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People vs Fidel Fortuno

GR Nos. L-48519-22 June 12, 1942

J. Paras

FACTS:
Defendant-appellant was convicted in the Court of First Instance of Manila upon appeal
from the Municipal Court, of four separate offenses of estafa and sentenced to undergo
imprisonment in G.R. No. 48519 for two months and one day, arresto mayor, and in each of the
other three cases for three months and eleven days, arresto mayor, to indemnify the offended
parties respectively in the sums of P140, P94.50 P83.50 and P189, with subsidiary imprisonment
in case of insolvency, and to pay the costs.
However, it appears that appellant was sentenced by this Court to undergo imprisonment
in five cases. The most severe penalty imposed upon the appellant is from four months and twenty
days to one year, eight months and twenty-one days, and the sum total of his several penalties
does not exceed threefold the length of time corresponding to the maximum limit thereof.

ISSUE:
WON the three-fold rule is applicable in the case of the appellant.

RULING:
No. With respect to the most severe penalty, and the sum total of his several penalties does not
exceed threefold the length of time corresponding to the maximum limit thereof, we cannot for the
present make the pronouncement that article 70 of the Revised Penal Code, as amended by
Commonwealth Act No. 217, is applicable. However, in anticipation, we may state that, if in
accordance with the Indeterminate Sentence Law the appellant should be entitled to be released
on parole after service of the minimum limit of the aforesaid indeterminate penalty (from four
months and twenty days to one year, eight months and twenty-one days), or of a greater period
below the maximum limit threefold the length of which is less than the sum total of all the penalties
imposed upon him, his aggregate prison term would be reduced to not more than three times
period thus served
Judgments appealed from will be, as the same are hereby, affirmed, with costs against the
appellant.
People vs. Tibon
G.R. No. 188320, June 29, 2010

Facts:
Honorio Tibon (accused-appellant) and his common-law wife Gina Sumingot (Gina) lived
together as husband and wife. They had two children, Keen Gist (KenKen) and Reguel Albert
(Reguel). They lived together with Tibon’s parents and siblings on the third floor of a rented house.
Gina went to Hongkong to work as a domestic helper, leaving their children to Tibon’s custody.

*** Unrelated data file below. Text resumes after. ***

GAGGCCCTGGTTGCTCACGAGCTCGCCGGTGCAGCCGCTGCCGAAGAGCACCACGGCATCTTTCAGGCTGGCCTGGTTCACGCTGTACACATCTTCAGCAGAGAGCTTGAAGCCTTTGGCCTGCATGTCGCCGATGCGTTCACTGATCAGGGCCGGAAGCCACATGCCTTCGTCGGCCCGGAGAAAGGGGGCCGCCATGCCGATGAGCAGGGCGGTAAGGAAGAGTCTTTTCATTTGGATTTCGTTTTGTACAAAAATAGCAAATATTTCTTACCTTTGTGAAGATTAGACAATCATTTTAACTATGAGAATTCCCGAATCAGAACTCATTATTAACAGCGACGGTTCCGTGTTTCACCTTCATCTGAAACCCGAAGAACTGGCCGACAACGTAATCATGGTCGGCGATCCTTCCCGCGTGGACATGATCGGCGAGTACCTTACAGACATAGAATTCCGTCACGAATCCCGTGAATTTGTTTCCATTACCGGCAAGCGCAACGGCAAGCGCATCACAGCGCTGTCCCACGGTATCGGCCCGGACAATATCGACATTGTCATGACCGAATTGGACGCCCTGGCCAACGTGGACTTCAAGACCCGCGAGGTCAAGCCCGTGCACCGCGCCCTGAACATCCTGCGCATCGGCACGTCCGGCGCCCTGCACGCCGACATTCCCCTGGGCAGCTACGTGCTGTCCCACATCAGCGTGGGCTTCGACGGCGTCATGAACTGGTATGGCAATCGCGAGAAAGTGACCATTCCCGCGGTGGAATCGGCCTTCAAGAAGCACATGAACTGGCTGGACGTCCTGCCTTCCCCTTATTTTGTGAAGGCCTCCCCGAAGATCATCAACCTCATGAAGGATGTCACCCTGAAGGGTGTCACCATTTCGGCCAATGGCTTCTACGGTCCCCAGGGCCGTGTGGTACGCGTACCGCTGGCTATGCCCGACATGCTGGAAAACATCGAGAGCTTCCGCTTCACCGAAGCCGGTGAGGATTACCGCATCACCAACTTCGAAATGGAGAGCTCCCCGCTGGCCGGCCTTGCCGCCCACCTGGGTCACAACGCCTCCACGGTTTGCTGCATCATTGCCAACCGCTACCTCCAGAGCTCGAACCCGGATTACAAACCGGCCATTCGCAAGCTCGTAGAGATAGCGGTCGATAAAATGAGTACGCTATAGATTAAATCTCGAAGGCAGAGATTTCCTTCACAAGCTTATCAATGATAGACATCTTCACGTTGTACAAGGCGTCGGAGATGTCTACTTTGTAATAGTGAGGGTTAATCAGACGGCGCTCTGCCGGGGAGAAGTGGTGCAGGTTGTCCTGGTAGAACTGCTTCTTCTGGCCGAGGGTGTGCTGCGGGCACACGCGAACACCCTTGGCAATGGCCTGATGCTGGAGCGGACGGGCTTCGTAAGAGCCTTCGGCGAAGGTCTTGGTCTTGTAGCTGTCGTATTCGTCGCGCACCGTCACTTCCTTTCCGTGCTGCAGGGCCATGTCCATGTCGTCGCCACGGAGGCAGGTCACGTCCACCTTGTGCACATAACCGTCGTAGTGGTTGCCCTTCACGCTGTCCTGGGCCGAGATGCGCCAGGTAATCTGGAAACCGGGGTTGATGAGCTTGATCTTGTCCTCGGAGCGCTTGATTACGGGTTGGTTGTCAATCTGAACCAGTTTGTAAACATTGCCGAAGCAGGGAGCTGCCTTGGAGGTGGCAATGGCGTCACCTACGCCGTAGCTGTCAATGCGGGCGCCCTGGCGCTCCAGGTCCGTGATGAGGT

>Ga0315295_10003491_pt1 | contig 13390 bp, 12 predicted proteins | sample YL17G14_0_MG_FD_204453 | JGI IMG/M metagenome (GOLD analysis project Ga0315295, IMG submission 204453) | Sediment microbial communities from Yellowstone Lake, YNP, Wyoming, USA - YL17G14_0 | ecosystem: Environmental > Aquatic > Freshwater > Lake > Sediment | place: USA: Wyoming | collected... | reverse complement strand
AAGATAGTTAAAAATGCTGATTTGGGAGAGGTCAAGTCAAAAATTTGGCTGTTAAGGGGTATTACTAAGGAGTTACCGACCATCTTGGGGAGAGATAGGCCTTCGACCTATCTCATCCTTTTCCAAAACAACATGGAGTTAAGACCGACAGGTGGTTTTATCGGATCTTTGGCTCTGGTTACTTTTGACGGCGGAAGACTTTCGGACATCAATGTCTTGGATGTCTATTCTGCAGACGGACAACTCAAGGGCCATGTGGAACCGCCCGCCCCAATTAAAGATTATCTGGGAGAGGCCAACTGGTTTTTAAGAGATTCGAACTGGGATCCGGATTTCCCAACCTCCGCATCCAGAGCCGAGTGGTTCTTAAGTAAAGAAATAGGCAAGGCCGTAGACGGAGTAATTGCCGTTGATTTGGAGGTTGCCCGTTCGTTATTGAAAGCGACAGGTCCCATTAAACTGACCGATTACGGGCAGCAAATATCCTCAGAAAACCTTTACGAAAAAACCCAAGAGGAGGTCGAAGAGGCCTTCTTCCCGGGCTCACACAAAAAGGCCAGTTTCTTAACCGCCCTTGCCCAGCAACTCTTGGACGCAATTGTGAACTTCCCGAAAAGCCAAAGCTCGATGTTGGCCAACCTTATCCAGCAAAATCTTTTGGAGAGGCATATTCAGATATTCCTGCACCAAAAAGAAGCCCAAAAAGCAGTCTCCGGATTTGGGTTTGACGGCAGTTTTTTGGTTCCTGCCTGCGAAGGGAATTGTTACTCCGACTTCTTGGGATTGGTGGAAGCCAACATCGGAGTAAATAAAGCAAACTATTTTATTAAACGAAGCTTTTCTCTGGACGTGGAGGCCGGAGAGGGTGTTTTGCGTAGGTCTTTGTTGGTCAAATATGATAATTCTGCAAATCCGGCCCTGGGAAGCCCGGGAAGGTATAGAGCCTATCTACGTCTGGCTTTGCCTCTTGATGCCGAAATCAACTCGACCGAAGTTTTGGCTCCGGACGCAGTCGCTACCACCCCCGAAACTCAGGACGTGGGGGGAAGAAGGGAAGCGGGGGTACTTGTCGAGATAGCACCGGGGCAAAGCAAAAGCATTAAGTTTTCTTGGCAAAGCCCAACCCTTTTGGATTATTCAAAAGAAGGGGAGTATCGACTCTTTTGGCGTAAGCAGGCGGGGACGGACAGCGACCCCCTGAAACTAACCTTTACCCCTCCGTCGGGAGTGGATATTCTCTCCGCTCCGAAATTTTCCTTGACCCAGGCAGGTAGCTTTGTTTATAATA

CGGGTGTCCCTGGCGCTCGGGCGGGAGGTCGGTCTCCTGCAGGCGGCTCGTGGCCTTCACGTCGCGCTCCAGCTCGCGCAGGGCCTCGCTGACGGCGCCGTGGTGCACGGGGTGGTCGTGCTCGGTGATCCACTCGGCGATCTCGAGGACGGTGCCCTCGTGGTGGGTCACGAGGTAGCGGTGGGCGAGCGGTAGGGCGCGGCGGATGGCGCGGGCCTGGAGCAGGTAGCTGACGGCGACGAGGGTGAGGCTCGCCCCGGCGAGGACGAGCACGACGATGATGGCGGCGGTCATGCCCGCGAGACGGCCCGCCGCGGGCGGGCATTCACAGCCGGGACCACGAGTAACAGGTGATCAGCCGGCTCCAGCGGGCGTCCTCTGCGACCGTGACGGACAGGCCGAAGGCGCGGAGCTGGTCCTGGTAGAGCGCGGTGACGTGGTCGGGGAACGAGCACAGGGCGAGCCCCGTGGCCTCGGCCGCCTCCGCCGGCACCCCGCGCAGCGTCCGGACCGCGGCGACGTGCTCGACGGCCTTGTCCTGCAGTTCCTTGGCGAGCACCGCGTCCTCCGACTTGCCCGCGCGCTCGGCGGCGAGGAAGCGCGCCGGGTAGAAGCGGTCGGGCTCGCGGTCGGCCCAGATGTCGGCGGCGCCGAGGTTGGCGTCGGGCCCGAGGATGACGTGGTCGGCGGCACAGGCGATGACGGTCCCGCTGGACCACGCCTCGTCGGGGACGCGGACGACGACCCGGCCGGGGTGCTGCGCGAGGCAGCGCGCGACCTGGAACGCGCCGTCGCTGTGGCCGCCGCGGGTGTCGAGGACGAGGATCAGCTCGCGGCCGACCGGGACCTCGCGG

After some time, Tibon heard from her sister who was also working abroad that Gina was having
an affair with another man. After the revelation, he was spotted drinking a lot and was seen hitting
his two children.

On the night of December 12, 1998, at around 11:30 p.m., accused-appellant’s mother and his
siblings (Zernan and Leilani), went to Tibon’s room. They saw him with the two children who
appeared to be lifeless and bore wounds on their bodies. When Tibon realized that his mother
and siblings had seen the children lying on the floor he stabbed himself on the chest with a kitchen
knife and jumped out of the window of their house. At the hospital, accused-appellant survived
and was treated however, the children could no longer be revived.

When Gina heard about the incident, she went home immediately and confronted Tibon at the
hospital where he was confined. He confessed to stabbing their children and begged her for
forgiveness.

In court, Tibon denied the charges against him and raised insanity as defense. He said that he
could not recall what happened on the night he allegedly stabbed his two children. He also could
not remember being taken to the hospital. He said that he was only informed by his siblings that
he had killed his two children, causing him to jump off the window of their house.

Issue:
Whether or not the exempting circumstance of insanity applies to the accused-appellant’s case?

Ruling:
No. Under Article 12 of the RPC “An imbecile or an insane person, unless the latter has acted
during a lucid interval” is exempted from criminal liability. Anyone who pleads the exempting
circumstance of insanity bears the burden of proving it with clear and convincing evidence.
Testimony or proof of insanity must relate to the time immediately preceding or coetaneous with
the commission of the offense.

The medical records of Tibon with the National Center for Mental Health (NCMH) is inapplicable
for such refers to his condition to stand trial and not to his mental state immediately before or
during the commission of the crimes.

Tibon’s behavior was triggered by jealousy because of the revelation that his wife was having an
affair overseas. Uncontrolled jealousy and anger are not equivalent to insanity.

The court considered Parricide as the applicable law in this case. Under Article 264 Parricide is
committed when: (i) a person is killed; (ii) the deceased is killed by the accused; (iii) the deceased
is the father, mother, or child, whether legitimate or illegitimate, or a legitimate other ascendant
or other descendant, or the legitimate spouse of the accused. Tibon was found guilty by this Court
with the punishment of reclusion perpetua.
People vs. Mostasesa
G.R. No. L-5684 January 22, 1954

Labrador, J.

FACTS:

Herein accused-appellants were found guilty of the crime of coercion and were sentenced by the Court of
Appeals, as follows:

. . . the penalty is increased to 4 months and 1 day of arresto mayor, and that appellant should also be
sentenced either to return the articles in question to the complainant or to indemnify him in the sum of
P632, with subsidiary imprisonment in case of insolvency.